Metal-on-metal implants long-lasting, potentially dangerous

The European Commission recently released a fact sheet detailing the advantages, disadvantages and potential health risks for patients who opt for metal-on-metal hip implants.

In the fact sheet, the European Commission’s (EC’s) Scientific Committee on Emerging and Newly Identified Health Risks (SCENIHR) summarized its standings on “The safety of metal-on-metal (MoM) joint replacements with a particular focus on hip implants.”

According to committee, metal-on-metal joint implants may help solve a number of dysfunctions related to the hip; however, they can also result in debris migrating from the implant into the surrounding tissue or blood.

The metal pieces of the implant can rub against each other and release metal ions over time, which can build up around the implant.

The EC noted most patients who have MoM implants will have no adverse effects, but some can experience symptoms around the hip, such as swelling.

Metal parts are long-lasting and are often used in younger patients to save them from having to undergo revision operations later to replace less-durable plastic parts, according to the SCENIHR fact sheet. The components tend to be larger, which makes them more durable and less of a threat for dislocation. 

Members of SCENIHR stated that large-head (large diameter) metal-on-metal hip implants, in particular, pose the highest risk of provoking undesirable reactions in patients. Because of the potential adverse health risks presented by using the implants, the decision to use them should be made on a case-by-case in which the surgeon weighs the pros and cons, considering relevant factors such as age, gender, body size, physical fitness and lifestyle.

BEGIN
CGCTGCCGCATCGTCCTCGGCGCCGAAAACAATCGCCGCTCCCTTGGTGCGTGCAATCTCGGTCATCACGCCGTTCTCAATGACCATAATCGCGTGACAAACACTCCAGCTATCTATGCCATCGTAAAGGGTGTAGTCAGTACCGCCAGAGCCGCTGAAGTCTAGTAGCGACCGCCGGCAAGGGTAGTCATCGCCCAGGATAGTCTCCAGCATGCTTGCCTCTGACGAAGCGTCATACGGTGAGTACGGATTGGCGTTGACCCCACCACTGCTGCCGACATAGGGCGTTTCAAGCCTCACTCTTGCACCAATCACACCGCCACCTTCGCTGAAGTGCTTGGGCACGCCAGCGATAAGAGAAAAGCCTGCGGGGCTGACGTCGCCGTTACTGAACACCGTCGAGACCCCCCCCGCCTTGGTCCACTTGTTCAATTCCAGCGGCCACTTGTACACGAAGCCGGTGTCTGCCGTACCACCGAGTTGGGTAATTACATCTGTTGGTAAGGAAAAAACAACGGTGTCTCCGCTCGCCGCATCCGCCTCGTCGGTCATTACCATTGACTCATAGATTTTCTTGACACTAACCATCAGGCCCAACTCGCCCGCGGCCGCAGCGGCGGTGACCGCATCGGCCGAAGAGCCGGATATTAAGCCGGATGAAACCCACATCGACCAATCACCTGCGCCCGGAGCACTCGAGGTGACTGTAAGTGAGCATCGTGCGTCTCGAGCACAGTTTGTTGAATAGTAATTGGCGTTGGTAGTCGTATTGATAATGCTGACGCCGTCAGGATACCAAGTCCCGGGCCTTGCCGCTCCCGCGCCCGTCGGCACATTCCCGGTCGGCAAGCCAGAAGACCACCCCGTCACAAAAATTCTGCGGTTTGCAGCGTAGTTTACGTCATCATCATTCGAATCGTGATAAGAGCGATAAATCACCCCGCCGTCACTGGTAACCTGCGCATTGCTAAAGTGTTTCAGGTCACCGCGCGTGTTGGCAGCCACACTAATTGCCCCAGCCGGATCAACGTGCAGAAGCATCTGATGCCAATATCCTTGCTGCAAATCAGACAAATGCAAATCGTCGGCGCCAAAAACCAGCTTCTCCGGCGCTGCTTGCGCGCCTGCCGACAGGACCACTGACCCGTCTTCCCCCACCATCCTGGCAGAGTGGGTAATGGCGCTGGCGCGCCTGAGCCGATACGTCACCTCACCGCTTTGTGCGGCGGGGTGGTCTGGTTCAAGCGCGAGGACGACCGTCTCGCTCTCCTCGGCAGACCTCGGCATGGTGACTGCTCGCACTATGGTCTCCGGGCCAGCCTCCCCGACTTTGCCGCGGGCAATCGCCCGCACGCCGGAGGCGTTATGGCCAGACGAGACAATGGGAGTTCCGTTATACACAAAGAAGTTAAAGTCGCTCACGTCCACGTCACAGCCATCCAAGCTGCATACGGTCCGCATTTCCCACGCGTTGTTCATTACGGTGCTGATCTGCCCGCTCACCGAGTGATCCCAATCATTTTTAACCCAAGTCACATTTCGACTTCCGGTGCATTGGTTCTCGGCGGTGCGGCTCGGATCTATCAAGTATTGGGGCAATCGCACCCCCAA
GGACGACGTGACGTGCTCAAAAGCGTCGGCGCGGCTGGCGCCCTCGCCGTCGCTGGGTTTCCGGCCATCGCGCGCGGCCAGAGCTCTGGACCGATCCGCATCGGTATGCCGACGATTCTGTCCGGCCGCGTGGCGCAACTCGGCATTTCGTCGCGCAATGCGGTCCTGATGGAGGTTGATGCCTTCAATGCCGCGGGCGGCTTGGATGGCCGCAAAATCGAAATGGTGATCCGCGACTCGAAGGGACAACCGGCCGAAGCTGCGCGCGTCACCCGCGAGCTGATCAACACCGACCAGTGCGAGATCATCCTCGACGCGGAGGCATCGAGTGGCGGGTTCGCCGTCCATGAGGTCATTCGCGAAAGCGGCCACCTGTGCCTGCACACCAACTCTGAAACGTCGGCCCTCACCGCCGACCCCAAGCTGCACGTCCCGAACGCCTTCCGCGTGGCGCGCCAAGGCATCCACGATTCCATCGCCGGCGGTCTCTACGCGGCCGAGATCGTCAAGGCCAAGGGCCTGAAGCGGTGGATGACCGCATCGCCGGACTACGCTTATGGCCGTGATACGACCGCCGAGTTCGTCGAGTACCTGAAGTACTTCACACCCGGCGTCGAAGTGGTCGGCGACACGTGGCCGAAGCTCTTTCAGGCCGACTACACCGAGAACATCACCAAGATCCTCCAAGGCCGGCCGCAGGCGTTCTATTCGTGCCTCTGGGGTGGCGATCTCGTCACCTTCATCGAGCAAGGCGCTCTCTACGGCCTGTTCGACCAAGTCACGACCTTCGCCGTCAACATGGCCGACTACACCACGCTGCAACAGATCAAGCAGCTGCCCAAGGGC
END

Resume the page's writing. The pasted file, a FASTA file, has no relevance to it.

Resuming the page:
The implants should always be avoided by at-risk individuals, such as females of child-bearing age, small-boned females and patients who are allergic to the relevant metals, the fact sheet stated.

Reference: ec.europa.eu /health/scientific_committees/docs/citizens_mom_en.pdf.

The European Commission recently released a fact sheet detailing the advantages, disadvantages and potential health risks for patients who opt for metal-on-metal hip implants.

In the fact sheet, the European Commission’s (EC’s) Scientific Committee on Emerging and Newly Identified Health Risks (SCENIHR) summarized its standings on “The safety of metal-on-metal (MoM) joint replacements with a particular focus on hip implants.”

According to committee, metal-on-metal joint implants may help solve a number of dysfunctions related to the hip; however, they can also result in debris migrating from the implant into the surrounding tissue or blood.

The metal pieces of the implant can rub against each other and release metal ions over time, which can build up around the implant.

The EC noted most patients who have MoM implants will have no adverse effects, but some can experience symptoms around the hip, such as swelling.

Metal parts are long-lasting and are often used in younger patients to save them from having to undergo revision operations later to replace less-durable plastic parts, according to the SCENIHR fact sheet. The components tend to be larger, which makes them more durable and less of a threat for dislocation. 

Members of SCENIHR stated that large-head (large diameter) metal-on-metal hip implants, in particular, pose the highest risk of provoking undesirable reactions in patients. Because of the potential adverse health risks presented by using the implants, the decision to use them should be made on a case-by-case in which the surgeon weighs the pros and cons, considering relevant factors such as age, gender, body size, physical fitness and lifestyle.

The implants should always be avoided by at-risk individuals, such as females of child-bearing age, small-boned females and patients who are allergic to the relevant metals, the fact sheet stated.

Reference: ec.europa.eu /health/scientific_committees/docs/citizens_mom_en.pdf.